AOL Live With Video Search

AOL launched a new video search service as part of its evolution from subscription service to public portal.

The video search went live on Tuesday within the beta site, launched on June 21.

AOL plans to grow this into its Video Hub, a central location for finding the 15,000 licensed video assets the Time Warner subsidiary has in its archives. The Video Hub also will lead to the Singingfish index of some 1.5 million video and audio files available on the wild Web.

“We’re going to get pretty aggressive with video search,” said Alex Blum, AOL vice president of audience products. “We see a major trend of the Web experience migrating to a richer streaming video experience, based on the stats with our existing video product offering.”

Blum said AOL and Singingfish, its multimedia-oriented Web crawler and search platform, are handling about 100 million streams per month.

“We built a lightweight Web-based player that doesn’t require a download, supports all the major formats and has an integrated experience with the search,” Blum said.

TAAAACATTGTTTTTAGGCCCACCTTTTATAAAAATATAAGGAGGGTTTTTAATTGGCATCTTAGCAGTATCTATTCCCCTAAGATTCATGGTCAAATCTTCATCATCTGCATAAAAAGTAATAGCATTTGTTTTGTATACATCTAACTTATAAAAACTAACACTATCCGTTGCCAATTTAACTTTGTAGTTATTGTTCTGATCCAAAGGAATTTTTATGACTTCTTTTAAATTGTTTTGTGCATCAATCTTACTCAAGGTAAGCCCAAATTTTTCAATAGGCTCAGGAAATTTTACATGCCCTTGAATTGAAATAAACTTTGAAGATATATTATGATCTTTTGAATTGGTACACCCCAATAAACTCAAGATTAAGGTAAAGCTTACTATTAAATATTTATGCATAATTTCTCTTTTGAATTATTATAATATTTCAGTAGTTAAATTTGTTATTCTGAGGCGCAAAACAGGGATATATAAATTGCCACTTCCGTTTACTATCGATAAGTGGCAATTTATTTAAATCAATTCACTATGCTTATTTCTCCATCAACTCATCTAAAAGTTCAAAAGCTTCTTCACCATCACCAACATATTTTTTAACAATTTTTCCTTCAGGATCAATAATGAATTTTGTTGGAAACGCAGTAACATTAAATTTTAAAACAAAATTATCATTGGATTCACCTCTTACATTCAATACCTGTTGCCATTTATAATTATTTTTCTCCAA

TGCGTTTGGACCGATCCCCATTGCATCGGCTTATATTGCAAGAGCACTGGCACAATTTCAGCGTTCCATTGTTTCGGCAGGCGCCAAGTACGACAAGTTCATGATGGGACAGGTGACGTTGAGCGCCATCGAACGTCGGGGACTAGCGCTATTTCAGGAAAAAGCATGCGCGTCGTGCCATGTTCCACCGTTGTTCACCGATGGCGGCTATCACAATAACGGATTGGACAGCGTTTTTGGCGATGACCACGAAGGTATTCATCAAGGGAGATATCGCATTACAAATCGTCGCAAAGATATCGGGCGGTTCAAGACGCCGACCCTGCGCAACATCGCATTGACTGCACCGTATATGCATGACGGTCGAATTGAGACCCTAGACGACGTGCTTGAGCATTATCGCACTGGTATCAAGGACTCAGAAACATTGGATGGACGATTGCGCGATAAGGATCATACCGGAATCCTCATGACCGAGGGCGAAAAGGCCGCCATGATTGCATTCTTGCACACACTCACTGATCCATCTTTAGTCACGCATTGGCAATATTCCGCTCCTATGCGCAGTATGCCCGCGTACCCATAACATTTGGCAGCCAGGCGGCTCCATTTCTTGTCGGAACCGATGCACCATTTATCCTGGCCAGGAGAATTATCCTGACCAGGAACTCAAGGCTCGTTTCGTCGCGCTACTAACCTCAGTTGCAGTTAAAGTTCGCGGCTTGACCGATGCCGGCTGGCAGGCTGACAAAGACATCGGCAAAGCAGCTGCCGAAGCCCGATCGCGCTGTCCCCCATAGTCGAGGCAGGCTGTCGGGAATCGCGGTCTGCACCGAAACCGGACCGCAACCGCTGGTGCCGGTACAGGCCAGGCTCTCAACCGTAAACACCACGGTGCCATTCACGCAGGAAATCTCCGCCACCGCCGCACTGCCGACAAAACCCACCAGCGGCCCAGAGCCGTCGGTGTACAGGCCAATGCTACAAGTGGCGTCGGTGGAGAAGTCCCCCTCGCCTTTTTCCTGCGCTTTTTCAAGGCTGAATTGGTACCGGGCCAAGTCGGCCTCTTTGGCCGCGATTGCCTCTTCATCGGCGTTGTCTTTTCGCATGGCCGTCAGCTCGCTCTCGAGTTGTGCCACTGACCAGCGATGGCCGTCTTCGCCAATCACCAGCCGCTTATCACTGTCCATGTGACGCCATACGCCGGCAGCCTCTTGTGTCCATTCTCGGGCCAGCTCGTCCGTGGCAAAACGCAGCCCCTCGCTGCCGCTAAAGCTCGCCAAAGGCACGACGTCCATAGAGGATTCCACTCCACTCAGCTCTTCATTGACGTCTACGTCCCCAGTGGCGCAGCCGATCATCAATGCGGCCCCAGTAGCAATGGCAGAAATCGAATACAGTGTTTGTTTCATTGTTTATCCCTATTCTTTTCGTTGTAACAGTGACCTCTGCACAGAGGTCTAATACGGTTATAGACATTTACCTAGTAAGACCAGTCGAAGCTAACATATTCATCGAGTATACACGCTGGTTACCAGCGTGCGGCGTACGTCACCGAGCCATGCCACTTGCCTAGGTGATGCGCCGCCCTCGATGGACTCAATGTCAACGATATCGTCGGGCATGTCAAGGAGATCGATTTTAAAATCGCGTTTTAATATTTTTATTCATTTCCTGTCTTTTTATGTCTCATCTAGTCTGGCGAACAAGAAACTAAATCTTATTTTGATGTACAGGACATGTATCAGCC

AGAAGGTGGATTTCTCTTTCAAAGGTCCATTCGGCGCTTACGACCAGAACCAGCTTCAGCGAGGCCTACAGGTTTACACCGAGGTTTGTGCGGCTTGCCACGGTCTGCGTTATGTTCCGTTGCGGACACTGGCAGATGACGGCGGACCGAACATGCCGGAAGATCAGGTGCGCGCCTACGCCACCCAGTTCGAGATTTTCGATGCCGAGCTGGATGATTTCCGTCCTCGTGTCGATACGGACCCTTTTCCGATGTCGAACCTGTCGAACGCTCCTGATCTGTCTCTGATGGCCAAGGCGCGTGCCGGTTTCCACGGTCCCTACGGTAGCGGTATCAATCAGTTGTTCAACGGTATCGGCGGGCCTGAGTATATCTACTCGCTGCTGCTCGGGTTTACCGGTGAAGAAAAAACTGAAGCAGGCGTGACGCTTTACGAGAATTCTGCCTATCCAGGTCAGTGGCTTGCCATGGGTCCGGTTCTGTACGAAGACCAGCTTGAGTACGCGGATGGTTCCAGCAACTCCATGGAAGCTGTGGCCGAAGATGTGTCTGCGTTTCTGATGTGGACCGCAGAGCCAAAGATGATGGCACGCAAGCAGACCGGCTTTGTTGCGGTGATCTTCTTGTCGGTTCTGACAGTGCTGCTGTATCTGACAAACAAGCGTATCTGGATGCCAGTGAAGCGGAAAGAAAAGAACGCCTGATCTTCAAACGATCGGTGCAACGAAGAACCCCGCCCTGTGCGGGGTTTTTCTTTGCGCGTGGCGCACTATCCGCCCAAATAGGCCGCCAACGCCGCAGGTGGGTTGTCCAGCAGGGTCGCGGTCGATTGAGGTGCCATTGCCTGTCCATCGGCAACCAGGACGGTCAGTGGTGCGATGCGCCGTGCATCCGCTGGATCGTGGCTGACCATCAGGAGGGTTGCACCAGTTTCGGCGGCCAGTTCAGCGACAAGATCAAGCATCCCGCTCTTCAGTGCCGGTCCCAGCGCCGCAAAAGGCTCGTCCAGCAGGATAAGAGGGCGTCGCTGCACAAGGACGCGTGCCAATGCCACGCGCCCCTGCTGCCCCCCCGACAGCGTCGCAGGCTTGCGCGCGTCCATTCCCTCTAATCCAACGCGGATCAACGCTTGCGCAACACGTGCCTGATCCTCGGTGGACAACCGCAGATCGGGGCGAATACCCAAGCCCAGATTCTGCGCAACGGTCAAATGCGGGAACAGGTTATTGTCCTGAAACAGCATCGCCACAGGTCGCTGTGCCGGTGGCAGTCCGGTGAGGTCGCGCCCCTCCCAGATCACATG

The AOL Video Player will integrate search and playback so that videos can be found, opened and played through a single interface. AOL updated its video search algorithms and relevance rules, and it applied speech-to-text processing to the files to supplement their metadata and enable the search engine to find keywords within the body of the video. Clustering technology lets searchers narrow by category and sort results by quality, duration and release date, as well as hide results that are less than 60 seconds in length.

AOL has content deals with many kinds of video providers, accepting feeds from them via media RSS. “We have the full spectrum of content, from highly produced stuff from television studios and networks to the long tail stuff we’ve crawled on the Web,” Blum said.

To help searchers sort through results, animated thumbnails let them preview individual results, while a recommendation engine suggests similar video content. Users can save favorite videos into playlists, while their recent search histories are automatically displayed.

Advertising plays a key role in AOL’s video plans — and it’s already a lucrative one.

“We built a streaming advertising platform that allows us to deliver video advertisements that are targeted and have rich media elements,” Blum said. “We can deliver back to advertisers very detailed metrics, well beyond what they’ll ever get through broadcast television.” He said that ads aren’t targeted by keywords, but rather by broad criteria based on the goals of the ad campaign and the characteristics of the individual user.

Those 100 million-plus streams that the service already is handling translate to 50 or 60 million ads per month, according to Blum. He said AOL is charging about twice as much for the ads as television broadcasters are able to charge. “It’s a very significant ad segment for us,” he said.

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